It’s worth noting that Tiertime has many fingers in many pies, so to speak. In addition to a growing range of desktop 3D printers (the UP family), they also manufacture industrial 3D printers (the INSPIRE range), develop dedicated software for both lines, and produce ABS and PLA filament for the consumer range.
Effectively, the company has developed a complete end-to-end ecosystem. This is something of a closed loop, but there are a few concessions to open accessibility; the UP mini 2 3D printer accepts third-party filaments, can print with the STL file format, and it accepts a handful of spare components which can be digitally fabricated.
The UP mini 2 3D printer is a compact desktop device that sits in the fused filament fabrication category. It pushes molten thermoplastic filament through a heated nozzle, and builds a solid object by depositing one thin layer of plastic after the other.
The design is a Cartesian frame, with black powder-coated metal inside a plastic enclosure, with 3D printed components and linear rails. The tool head moves on the Y axis and the print bed moves on the Z and X axis.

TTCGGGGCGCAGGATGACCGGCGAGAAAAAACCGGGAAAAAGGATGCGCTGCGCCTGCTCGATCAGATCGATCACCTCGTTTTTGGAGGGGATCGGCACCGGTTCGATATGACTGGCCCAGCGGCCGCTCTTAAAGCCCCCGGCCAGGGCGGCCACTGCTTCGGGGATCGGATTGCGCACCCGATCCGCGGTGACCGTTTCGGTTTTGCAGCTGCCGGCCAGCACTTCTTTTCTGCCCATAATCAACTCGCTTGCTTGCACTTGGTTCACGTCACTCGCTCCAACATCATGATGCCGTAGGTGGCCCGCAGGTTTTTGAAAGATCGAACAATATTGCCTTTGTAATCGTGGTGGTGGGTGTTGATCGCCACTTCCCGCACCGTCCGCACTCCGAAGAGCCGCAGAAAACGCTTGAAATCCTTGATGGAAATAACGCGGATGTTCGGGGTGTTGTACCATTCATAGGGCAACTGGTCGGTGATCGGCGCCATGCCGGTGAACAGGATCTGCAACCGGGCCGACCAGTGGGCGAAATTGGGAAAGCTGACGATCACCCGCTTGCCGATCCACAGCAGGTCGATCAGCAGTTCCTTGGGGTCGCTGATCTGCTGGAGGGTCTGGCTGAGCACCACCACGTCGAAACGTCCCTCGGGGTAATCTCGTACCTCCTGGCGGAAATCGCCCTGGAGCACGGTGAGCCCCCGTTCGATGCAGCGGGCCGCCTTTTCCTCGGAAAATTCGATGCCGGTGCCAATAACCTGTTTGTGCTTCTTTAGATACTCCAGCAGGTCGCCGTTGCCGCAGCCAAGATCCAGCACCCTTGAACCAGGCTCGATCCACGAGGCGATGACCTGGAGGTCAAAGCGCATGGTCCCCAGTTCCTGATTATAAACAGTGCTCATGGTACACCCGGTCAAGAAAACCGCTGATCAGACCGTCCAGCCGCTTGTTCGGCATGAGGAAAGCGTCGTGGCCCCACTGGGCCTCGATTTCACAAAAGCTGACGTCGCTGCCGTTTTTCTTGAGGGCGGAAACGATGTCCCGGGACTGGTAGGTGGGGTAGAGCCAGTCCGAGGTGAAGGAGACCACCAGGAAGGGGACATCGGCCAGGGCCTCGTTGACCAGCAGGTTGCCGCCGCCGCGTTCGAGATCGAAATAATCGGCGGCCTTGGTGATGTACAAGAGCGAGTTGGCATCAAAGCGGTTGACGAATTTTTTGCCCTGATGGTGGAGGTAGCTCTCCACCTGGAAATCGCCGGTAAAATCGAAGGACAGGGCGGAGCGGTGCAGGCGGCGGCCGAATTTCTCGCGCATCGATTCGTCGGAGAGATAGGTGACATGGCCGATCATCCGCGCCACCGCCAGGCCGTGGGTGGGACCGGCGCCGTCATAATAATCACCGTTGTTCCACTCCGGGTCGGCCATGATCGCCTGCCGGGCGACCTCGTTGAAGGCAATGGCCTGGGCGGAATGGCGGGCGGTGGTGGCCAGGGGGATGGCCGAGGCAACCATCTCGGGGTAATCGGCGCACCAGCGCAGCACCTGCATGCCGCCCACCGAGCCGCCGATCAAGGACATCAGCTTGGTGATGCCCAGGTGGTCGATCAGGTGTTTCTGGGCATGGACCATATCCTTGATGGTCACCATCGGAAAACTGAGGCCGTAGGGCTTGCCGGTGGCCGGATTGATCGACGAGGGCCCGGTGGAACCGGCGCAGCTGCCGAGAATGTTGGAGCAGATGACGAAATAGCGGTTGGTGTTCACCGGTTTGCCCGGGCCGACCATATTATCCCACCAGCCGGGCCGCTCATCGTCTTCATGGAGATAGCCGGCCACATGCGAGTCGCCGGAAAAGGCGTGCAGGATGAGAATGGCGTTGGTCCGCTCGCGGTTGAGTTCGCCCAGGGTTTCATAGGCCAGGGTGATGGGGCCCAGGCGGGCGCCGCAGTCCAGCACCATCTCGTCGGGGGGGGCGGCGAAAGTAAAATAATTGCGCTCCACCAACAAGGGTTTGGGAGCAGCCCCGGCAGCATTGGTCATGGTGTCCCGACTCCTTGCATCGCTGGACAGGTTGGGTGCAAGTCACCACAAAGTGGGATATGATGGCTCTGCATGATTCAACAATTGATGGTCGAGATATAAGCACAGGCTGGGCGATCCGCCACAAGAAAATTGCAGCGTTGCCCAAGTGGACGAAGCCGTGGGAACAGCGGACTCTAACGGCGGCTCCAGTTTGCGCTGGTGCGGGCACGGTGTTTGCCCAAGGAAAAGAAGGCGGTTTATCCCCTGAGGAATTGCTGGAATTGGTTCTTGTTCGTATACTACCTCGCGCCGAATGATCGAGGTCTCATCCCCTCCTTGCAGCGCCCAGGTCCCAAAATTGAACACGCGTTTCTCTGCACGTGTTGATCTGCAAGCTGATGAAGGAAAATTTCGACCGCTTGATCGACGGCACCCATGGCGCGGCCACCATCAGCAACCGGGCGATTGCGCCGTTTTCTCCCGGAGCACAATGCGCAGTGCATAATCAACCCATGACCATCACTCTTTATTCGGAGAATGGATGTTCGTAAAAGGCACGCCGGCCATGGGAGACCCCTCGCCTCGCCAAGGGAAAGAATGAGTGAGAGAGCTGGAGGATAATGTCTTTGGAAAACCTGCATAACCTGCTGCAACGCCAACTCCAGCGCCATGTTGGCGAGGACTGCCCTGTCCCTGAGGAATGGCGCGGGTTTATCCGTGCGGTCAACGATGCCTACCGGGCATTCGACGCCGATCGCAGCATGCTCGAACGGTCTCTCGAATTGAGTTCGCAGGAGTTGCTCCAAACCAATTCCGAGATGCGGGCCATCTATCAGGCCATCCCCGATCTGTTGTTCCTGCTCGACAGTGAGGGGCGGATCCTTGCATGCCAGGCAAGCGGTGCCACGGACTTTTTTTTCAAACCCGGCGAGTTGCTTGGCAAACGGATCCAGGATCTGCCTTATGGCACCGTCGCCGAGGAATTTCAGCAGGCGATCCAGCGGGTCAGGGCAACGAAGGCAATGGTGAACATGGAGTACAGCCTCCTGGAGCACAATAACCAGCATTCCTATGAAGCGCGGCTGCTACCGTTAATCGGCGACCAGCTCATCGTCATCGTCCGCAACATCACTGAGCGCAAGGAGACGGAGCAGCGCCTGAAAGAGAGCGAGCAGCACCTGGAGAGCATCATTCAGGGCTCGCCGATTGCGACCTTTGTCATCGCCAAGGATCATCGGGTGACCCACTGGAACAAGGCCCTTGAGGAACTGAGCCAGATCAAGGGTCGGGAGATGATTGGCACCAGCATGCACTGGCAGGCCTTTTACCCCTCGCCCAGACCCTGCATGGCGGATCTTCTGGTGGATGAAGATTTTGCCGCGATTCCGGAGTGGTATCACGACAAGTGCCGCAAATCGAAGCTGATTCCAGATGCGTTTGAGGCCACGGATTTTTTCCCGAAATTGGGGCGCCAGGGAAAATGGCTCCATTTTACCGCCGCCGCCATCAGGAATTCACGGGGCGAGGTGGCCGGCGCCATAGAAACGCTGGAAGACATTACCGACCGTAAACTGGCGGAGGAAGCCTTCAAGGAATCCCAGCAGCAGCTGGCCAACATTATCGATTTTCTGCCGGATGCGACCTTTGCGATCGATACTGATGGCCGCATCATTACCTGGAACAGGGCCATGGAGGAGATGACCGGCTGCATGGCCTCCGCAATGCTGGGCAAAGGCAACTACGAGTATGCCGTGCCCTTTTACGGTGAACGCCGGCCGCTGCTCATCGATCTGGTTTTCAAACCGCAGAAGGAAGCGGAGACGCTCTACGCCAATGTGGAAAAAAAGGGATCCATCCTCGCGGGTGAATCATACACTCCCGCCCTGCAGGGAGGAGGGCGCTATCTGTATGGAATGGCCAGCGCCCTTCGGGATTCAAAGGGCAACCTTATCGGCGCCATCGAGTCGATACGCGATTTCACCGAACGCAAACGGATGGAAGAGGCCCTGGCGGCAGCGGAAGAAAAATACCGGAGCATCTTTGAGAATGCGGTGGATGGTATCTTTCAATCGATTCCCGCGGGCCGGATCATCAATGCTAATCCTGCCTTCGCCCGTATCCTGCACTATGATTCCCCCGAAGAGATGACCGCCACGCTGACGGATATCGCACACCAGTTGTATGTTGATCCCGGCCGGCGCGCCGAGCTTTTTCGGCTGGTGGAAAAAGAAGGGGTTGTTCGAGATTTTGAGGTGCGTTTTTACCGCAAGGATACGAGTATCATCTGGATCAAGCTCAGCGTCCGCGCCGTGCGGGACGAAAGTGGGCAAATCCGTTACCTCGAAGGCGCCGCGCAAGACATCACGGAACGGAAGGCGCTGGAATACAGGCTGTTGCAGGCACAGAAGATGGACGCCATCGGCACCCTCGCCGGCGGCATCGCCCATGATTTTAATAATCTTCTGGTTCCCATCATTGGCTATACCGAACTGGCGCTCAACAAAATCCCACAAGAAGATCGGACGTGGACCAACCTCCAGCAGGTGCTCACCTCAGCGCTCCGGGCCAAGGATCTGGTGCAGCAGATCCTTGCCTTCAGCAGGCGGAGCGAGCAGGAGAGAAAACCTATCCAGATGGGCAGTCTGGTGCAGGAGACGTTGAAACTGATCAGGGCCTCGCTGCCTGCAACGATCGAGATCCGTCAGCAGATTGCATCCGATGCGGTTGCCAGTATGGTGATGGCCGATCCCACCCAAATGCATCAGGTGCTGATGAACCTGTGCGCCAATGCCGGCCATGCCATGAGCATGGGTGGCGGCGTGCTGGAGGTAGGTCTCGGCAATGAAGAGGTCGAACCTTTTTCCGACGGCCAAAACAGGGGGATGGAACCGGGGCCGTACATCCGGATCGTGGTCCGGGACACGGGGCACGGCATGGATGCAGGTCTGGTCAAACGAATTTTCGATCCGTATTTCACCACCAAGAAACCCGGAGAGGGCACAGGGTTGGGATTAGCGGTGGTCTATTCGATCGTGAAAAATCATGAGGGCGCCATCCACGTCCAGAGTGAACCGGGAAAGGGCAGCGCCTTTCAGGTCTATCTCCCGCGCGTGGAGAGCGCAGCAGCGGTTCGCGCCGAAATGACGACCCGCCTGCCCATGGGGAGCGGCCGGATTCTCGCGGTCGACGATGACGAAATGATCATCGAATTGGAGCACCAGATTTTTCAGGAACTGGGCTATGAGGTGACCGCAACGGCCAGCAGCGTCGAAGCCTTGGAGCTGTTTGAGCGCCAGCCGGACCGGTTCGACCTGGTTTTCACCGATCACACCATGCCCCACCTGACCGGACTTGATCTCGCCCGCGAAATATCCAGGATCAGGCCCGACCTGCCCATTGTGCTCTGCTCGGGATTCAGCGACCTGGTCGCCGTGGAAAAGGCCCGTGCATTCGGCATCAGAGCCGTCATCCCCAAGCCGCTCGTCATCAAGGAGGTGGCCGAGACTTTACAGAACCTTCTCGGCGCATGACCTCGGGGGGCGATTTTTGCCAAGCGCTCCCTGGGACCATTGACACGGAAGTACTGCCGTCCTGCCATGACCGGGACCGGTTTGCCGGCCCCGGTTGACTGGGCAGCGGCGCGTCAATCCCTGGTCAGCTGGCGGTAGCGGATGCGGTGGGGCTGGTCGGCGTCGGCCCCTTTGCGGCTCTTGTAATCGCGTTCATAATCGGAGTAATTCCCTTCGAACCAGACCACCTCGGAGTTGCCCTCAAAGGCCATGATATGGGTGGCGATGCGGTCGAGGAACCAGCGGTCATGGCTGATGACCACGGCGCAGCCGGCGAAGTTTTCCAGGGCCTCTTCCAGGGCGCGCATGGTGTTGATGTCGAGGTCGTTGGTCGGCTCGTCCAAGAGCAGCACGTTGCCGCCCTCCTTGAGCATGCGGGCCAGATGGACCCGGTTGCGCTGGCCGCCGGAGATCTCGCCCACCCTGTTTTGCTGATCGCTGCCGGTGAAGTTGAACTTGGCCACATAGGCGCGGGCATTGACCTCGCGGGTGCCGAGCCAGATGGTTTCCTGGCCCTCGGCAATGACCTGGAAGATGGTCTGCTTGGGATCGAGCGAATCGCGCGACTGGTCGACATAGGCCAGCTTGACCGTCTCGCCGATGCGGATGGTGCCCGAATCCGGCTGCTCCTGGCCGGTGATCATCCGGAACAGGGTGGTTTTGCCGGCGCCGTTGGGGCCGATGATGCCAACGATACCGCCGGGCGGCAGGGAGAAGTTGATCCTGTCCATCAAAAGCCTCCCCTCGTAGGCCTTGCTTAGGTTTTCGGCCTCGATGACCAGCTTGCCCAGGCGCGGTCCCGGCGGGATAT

For the print head, this is a direct drive design. The filament extrusion and hot end is handled within a single unit, and the filament is fed into the back via a standalone filament caddy. The UP mini 2 3D printer is a single extrusion machine, which means it can print with only one spool of filament at a time.
Located beneath the bed is the signature asset of the printer, a High Efficiency Particulate Air (HEPA) filter. Filters meeting the HEPA standard have many applications, including use in hospitals, automobiles, aircraft and homes. What it does is remove (from the air that passes through the filter) 99.97% of particles that have a size of 0.3 µm.
To learn more about particle emissions from FDM 3D printing, check out the independent research of the Built Environment Research Group. They’ve tested a range of machines — but not yet the UP mini 2 3D printer — and are continually updating their list.
One question mark about the design of the UP mini 2 3D printer concerns access to parts. While there are magnetic doors on the front and back, and removable panels from the top, we’re wondering how easy it will be to change the HEPA filter at a later stage. Or even do something as simple as clean out waste filament from the base of the machine.
Another question is build quality. The doors are a bit loose on their hinges, and have a tendency to bump against the frame when closing. Also, raising the handle on the roof of the unit reveals a pair of openings for odors to escape through, potentially impacting the efficiency of the HEPA filter.
The UP mini 2 3D printer has a touchscreen control panel on the front, where you can access most of the features of the unit. These include configuration settings, initialization, calibration, and (of course) printing.